Gamecock, built at Collar’s boatyard, Whitstable, in 1907. I took these
photos in Faversham Creek last weekend from the decks of Dorma, a
1923 Hillyard – thanks for the trip Steve!
I was charmed this week to find the story of Collar’s boatyard told by the Simply Whitstable website.
The yard remained for many years in he same family, and among their famous smacks are Rose and Ada, Gamecock and Emeline.
Simply Whitstable also has sections on sailing barges and on the town’s fishing industry, including material about the famous local oyster beds, spratting, whelking, various rescues – and tales of old boats.
For more on smacks generally, see the Sailing Smacks website and the Wikipedia.
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Sky reflected on seawater photographed by Gavin Atkin
Sailing out of Oare Creek into the Swale yesterday my pal Jim and I had some splendid sailing during the morning, and then a glassy calm in the afternoon brought some striking light – so I pulled out my digital camera and took a few shots.
I hope these may appeal to some of you as potential wallpapers for your computers. If you’re a PC user, I think it should be possible to open the big image by clicking on the small photo, and then to set it as your desktop by pressing the right-hand mouse button, and then setting the picture to either centre, or to stretch. Good luck.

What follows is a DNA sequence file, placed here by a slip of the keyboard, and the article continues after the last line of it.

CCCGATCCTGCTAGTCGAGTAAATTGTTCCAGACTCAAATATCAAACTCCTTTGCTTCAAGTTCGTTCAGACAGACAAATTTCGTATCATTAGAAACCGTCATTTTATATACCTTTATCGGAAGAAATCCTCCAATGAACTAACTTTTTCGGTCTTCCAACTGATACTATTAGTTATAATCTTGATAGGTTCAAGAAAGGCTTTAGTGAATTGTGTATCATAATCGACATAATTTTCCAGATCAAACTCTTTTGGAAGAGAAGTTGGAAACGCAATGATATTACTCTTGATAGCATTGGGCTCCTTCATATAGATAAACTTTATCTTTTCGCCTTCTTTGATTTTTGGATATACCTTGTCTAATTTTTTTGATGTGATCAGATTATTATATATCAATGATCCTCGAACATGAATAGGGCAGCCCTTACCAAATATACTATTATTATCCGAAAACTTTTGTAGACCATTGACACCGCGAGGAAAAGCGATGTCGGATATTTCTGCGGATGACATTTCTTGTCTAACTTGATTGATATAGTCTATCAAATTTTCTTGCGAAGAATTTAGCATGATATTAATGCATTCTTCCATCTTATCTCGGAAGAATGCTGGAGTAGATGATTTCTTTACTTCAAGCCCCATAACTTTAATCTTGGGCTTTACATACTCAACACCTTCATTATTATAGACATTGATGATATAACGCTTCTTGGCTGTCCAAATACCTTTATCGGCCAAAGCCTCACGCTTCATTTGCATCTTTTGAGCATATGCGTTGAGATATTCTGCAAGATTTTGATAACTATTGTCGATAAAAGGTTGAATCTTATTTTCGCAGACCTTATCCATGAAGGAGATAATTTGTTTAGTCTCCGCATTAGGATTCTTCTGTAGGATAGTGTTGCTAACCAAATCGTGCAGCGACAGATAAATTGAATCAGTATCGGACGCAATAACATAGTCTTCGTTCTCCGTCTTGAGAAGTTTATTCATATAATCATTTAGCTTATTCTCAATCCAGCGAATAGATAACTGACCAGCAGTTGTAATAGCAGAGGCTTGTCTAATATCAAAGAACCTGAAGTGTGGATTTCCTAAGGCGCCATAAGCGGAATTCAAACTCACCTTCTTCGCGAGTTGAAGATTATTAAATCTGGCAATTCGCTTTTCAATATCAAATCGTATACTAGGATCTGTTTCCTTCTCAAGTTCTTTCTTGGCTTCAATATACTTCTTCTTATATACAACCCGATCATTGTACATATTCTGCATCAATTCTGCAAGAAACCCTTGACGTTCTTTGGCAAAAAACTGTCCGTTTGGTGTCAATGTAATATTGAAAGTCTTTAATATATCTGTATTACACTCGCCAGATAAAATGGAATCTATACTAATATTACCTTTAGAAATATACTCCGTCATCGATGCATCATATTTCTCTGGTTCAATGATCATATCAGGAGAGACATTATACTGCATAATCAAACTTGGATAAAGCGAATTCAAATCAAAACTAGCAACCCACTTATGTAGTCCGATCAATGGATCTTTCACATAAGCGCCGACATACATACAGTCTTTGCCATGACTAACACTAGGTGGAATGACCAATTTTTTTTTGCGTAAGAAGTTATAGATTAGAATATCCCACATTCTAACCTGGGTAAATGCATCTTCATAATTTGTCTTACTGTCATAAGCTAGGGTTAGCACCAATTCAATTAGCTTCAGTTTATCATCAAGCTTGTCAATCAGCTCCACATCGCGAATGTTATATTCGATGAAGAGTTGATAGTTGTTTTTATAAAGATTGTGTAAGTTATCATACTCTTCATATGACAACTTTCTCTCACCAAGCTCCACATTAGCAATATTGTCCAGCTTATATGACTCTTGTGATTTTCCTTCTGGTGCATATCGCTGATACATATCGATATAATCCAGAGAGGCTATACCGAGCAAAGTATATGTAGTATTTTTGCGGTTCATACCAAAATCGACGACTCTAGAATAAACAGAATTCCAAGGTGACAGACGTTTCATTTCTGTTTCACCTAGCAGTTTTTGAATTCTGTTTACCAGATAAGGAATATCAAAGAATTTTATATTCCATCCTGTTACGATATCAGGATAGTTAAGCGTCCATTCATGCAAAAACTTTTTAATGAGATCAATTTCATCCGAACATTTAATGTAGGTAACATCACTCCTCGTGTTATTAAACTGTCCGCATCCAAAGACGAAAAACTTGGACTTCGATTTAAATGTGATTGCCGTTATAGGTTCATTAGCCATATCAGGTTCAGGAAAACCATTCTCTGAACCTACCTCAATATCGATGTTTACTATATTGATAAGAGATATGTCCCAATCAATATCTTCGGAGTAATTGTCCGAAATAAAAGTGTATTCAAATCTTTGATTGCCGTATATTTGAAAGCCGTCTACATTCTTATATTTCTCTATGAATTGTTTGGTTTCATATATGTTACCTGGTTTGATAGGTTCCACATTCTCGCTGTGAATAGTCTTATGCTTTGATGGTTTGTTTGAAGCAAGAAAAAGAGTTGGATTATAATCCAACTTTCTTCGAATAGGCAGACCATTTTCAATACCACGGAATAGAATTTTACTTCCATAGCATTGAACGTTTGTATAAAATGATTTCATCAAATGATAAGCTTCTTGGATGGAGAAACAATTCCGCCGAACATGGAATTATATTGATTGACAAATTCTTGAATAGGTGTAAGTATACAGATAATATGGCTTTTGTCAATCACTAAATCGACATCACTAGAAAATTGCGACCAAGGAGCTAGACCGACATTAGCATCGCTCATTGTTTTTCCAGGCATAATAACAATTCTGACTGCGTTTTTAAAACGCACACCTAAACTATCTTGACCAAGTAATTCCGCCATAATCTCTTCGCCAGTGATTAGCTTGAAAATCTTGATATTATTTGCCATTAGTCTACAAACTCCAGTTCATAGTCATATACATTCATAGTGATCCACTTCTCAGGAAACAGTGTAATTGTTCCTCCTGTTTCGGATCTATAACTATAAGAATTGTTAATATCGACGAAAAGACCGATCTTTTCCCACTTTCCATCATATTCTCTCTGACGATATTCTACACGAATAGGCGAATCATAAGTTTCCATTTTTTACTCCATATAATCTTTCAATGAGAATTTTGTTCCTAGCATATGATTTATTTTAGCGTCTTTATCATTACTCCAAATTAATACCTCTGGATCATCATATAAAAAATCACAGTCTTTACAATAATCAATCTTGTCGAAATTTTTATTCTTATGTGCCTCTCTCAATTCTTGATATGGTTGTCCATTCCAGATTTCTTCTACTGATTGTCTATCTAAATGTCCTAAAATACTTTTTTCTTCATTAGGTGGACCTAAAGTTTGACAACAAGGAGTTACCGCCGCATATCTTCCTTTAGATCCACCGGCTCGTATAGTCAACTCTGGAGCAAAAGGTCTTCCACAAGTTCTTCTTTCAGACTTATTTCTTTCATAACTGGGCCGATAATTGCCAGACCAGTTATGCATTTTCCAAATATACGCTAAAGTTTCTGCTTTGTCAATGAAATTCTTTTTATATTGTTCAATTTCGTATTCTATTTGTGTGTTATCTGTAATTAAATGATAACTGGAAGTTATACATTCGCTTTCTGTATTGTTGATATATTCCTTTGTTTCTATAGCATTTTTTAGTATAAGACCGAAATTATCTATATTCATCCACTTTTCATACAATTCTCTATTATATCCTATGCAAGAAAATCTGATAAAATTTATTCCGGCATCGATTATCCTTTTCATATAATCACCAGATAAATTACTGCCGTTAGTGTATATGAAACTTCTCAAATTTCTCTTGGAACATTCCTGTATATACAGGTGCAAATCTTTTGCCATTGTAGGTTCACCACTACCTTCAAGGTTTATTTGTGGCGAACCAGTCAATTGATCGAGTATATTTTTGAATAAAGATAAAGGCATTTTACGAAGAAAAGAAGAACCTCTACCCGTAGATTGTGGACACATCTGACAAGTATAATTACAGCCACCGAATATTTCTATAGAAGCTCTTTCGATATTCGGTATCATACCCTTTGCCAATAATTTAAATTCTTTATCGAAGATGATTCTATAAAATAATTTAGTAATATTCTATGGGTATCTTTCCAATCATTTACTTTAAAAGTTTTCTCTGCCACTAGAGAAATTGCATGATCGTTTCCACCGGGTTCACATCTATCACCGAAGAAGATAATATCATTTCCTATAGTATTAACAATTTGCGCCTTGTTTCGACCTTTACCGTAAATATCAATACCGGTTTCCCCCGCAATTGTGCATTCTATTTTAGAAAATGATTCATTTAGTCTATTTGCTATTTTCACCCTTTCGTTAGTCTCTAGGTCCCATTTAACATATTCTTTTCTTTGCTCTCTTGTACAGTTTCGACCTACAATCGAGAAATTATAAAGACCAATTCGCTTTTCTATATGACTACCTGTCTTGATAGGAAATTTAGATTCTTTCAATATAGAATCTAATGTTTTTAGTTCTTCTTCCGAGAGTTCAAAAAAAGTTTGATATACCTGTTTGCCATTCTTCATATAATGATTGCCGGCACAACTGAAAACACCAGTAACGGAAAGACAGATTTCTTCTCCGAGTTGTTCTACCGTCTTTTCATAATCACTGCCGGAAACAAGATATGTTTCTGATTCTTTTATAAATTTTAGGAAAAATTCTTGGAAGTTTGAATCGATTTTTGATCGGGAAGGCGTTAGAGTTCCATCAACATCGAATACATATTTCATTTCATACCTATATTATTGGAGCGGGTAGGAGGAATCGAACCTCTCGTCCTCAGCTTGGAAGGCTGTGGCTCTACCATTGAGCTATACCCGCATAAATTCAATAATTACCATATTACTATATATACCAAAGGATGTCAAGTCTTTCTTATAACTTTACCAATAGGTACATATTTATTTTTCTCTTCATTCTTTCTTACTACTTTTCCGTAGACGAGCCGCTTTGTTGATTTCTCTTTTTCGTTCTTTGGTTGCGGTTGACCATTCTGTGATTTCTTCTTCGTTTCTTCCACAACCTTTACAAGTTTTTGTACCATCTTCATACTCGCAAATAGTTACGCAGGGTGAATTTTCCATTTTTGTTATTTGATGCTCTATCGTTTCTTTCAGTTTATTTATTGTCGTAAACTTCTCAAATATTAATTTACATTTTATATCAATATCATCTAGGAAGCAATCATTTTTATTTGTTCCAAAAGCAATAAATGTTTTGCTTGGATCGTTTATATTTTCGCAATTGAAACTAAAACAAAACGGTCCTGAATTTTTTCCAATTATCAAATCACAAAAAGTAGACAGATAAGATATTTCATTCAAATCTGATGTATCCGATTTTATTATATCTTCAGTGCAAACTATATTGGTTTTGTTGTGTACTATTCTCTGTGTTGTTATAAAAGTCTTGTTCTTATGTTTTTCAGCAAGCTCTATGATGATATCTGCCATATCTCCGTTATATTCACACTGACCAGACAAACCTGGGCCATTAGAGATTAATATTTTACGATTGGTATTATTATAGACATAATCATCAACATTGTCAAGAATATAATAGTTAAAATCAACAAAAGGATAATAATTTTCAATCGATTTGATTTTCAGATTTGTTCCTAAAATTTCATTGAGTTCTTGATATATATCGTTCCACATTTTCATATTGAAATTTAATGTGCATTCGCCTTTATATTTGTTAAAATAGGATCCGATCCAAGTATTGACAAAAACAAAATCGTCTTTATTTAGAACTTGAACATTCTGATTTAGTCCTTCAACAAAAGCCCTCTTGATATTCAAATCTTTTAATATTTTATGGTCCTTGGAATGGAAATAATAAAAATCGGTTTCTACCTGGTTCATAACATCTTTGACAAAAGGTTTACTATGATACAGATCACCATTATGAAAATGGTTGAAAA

Buoys in the Swale, photographed by Gavin Atkin
A smack, in the late afternoon light at Hollowshore
We took ourselves to Whitstable and Oare Creek just outside Faversham today to see and meet some Morris dancing friends, to mooch around Whitstable and to check on our little boat. As usual, I couldn’t stay out of the second-hand bookshops, and among other things found a copy of The Last Stronghold of Sail by Hervey Benham – a book I’ve been hoping to find for a while. It’s splendid stuff!
We also stopped by at Macnade’s amazing Faversham delicatessen and foodstore, and vowed never to miss an opportunity to buy provisions there, particularly if we’re setting off for a trip.
To celebrate both a nice day out after some weeks of rather hard work, and buying Benham’s book about the bygone world of working smacks and barges , I thought I should post the photo above taken this afternoon – a typical shot of a smack apparently waiting to take its turn in the dry dock at Hollowshore.